The Harlem Renaissance

By: Hunter Cates

History and Information

Artistic, literary, and cultural movement centered in Harlem, New York, during the 20's and 30's. Harlem became the center of a "new coming of age". The movement was focused on "black-nationalism" (Marcus Garvey), or pride in one's African-American heritage. As a part of this artistic movement, a new genre of music came about, Jazz! Important members of this movement include Langston Hughes, Countee Cullen, Zora Neale Hurston, Aaron Douglas Jean Toomer, Rudolf Fisher, Wallace Thurman, Jesse Redmon Fauset, Nella Larson, Arna Bontemps, etc. This movement was supported/received greater recognition due to the civil rights movement.


(Ascent of Ethiopia- Lois Mailou Jones)

Poems upon Poems upon poems

Analysis of "Dream Variations"

To fling my arms wide
In some place of the sun,
To whirl and to dance
Till the white day is done.
Then rest at cool evening
Beneath a tall tree
While night comes on gently,
Dark like me-
That is my dream!

To fling my arms wide
In the face of the sun,
Dance! Whirl! Whirl!
Till the quick day is done.
Rest at pale evening...
A tall, slim tree...
Night coming tenderly
Black like me.
Big image

Personal Deferred Dreams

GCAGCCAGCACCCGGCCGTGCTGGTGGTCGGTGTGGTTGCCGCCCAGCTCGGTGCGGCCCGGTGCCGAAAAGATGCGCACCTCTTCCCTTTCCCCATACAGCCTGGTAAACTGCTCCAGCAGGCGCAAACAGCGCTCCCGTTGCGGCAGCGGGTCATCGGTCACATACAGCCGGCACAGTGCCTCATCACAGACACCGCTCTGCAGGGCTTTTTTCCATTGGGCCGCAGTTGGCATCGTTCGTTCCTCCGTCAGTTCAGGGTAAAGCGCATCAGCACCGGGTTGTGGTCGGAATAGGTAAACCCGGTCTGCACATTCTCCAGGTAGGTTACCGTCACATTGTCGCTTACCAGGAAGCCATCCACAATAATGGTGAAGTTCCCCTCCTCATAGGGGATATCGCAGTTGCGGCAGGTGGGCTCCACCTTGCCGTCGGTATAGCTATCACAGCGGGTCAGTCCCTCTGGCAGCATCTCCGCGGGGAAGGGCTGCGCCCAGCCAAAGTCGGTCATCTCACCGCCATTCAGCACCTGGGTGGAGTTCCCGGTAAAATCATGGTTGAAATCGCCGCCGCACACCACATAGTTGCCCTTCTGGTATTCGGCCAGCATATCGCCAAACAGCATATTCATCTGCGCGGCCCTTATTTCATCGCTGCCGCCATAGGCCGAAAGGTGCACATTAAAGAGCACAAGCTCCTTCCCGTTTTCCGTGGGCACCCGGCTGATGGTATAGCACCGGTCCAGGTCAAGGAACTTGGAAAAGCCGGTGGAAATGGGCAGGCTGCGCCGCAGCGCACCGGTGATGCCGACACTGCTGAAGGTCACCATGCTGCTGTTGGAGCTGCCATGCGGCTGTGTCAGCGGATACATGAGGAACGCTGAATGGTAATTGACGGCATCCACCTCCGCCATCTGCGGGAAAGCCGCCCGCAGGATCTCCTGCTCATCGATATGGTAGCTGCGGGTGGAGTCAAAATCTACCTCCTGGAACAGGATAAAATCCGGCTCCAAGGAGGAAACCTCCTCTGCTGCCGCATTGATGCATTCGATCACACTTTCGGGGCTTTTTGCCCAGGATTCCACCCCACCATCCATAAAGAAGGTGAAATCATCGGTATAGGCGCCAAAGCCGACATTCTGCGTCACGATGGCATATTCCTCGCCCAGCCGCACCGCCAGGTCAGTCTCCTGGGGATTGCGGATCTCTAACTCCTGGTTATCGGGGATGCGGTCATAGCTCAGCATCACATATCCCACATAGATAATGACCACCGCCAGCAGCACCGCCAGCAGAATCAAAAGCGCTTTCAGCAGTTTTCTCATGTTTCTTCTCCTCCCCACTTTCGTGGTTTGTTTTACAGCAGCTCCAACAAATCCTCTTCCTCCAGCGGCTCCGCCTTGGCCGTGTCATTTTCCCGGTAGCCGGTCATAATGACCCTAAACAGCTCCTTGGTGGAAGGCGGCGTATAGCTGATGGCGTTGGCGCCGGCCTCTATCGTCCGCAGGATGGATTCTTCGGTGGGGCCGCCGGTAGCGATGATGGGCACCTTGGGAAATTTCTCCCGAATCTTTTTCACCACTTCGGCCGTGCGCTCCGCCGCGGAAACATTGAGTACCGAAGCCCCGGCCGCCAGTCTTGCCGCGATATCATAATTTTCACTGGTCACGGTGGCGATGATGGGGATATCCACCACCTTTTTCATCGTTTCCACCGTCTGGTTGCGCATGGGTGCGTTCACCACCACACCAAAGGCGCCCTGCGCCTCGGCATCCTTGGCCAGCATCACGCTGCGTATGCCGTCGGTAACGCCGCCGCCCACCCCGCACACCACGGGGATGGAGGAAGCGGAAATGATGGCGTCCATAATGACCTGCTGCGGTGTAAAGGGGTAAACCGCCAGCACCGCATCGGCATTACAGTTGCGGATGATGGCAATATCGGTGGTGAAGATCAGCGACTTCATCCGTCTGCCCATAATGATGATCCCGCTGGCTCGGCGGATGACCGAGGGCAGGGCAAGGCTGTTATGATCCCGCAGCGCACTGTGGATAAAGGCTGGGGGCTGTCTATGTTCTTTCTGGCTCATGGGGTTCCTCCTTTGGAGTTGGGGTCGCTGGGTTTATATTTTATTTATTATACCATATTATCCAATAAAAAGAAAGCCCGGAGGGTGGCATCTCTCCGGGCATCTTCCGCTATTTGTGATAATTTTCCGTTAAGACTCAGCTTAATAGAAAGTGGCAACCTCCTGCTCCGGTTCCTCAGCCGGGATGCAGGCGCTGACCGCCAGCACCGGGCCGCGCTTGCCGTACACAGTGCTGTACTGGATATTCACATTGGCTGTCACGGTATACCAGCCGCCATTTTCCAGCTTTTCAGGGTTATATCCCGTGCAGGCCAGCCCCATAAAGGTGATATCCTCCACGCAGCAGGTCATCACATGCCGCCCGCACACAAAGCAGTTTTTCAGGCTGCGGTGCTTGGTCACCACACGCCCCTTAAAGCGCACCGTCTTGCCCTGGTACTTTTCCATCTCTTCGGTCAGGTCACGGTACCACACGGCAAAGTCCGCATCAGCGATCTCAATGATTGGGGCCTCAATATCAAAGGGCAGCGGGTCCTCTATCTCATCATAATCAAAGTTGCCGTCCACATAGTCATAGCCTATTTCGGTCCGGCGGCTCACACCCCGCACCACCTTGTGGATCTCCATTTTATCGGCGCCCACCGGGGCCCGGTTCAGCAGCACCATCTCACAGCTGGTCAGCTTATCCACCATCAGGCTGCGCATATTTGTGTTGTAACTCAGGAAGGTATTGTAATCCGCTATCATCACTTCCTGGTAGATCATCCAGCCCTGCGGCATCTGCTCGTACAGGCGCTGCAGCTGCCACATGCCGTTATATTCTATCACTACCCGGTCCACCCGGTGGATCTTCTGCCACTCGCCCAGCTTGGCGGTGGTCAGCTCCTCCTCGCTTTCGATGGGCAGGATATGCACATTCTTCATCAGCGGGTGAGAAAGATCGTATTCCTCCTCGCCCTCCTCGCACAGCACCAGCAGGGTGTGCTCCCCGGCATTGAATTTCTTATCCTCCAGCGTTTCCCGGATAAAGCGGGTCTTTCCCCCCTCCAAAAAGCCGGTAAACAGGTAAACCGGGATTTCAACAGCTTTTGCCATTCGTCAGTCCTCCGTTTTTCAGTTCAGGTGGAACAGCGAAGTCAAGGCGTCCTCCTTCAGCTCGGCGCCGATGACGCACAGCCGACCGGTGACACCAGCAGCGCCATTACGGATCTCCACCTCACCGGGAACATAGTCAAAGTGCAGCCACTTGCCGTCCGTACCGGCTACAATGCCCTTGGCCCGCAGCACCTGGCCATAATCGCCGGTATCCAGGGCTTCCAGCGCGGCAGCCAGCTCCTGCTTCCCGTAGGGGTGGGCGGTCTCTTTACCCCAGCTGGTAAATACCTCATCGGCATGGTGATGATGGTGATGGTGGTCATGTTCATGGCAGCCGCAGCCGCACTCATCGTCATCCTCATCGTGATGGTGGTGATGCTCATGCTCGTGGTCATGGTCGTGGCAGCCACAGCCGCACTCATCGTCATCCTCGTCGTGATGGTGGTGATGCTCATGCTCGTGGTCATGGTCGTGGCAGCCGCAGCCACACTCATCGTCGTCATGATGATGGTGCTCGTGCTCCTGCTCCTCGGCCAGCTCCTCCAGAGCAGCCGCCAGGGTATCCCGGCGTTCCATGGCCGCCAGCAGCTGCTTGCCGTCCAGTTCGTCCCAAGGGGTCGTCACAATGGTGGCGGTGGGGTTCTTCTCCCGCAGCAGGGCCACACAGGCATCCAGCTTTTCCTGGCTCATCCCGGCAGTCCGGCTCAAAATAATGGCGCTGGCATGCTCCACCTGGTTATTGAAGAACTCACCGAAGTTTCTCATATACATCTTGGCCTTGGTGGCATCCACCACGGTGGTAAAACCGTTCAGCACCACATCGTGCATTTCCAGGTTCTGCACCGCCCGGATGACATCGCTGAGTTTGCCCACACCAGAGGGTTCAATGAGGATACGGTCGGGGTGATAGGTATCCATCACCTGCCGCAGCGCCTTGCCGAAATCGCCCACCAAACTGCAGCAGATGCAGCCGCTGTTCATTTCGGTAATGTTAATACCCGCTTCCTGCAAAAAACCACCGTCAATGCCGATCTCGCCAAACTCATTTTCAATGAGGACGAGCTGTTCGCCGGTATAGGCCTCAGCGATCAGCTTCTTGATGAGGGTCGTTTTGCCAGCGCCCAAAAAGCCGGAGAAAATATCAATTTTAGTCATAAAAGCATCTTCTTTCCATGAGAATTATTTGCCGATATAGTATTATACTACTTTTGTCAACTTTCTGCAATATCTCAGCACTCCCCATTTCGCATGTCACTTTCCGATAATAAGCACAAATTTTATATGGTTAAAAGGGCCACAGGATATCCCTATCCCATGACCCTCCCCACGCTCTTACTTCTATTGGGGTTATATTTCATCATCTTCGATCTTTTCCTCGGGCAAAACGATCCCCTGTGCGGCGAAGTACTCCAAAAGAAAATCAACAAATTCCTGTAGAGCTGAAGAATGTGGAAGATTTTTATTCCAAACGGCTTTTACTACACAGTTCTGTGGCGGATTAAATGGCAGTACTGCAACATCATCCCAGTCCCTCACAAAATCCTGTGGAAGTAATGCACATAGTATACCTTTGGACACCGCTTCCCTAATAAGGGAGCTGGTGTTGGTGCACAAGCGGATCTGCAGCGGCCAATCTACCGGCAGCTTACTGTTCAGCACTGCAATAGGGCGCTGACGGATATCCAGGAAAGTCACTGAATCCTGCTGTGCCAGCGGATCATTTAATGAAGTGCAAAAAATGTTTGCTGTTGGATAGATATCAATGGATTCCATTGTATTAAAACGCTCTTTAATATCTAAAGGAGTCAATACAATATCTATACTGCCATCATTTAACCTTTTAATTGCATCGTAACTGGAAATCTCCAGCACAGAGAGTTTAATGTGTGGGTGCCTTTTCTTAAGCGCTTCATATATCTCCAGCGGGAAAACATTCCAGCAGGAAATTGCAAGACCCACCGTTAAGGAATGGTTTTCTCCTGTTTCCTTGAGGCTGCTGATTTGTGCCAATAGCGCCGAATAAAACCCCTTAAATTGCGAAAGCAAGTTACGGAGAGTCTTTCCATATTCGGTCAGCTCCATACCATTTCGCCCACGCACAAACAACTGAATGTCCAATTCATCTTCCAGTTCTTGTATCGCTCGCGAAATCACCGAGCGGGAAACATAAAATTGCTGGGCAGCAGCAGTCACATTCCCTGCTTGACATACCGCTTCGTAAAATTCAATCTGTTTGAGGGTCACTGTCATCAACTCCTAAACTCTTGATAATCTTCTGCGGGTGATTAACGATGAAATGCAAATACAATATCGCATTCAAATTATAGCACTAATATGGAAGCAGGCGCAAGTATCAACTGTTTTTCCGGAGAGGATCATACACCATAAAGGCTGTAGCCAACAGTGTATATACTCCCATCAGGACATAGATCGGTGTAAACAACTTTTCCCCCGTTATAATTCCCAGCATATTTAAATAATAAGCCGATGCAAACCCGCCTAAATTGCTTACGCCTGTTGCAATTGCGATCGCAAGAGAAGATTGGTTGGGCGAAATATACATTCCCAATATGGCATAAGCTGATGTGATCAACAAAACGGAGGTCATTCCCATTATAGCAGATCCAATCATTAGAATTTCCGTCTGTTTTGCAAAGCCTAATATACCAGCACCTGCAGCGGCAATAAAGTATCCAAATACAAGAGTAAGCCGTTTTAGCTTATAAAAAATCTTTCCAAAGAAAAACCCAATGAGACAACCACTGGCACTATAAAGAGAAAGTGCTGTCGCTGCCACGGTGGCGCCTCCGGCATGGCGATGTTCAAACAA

I believe that dreams can either be altered or destroyed when they are deferred. Personally, I set long term dreams rather than short term dreams to ensure that I won't put them off. If you set short term dreams, you are likely to evade them and not get the full satisfaction from them. I have aspirations to go to college and travel the world, so I've allowed myself the rest of my life to fulfill these.

The movement's art!

Work Cited

Owens, Elizabeth. "The Harlem Renaissance." PBS. PBS, 2002-2005. Web. 14 Nov. 2014.

Owens, Elizabeth. "Aaron Douglas." PBS. PBS, 2002-2005. Web. 14 Nov. 2014.

Enoch Pratt Free Library. "Enoch Pratt Free Library." African American Department. Enoch Pratt Free Library, n.d. Web. 14 Nov. 2014.

National Humanities Center. "New Art." National Humanities Center. National Humanities Center, Aug. 2007. Web. 14 Nov. 2014.

"Aaron Douglas's Magisterial Aspects of Negro Life." Treasures of The New York Public Library. New York Public Library, n.d. Web. 13 Nov. 2014.

A&E Television Networks. "Harlem Renaissance." History.com. A&E Television Networks, 2014. Web. 14 Nov. 2014.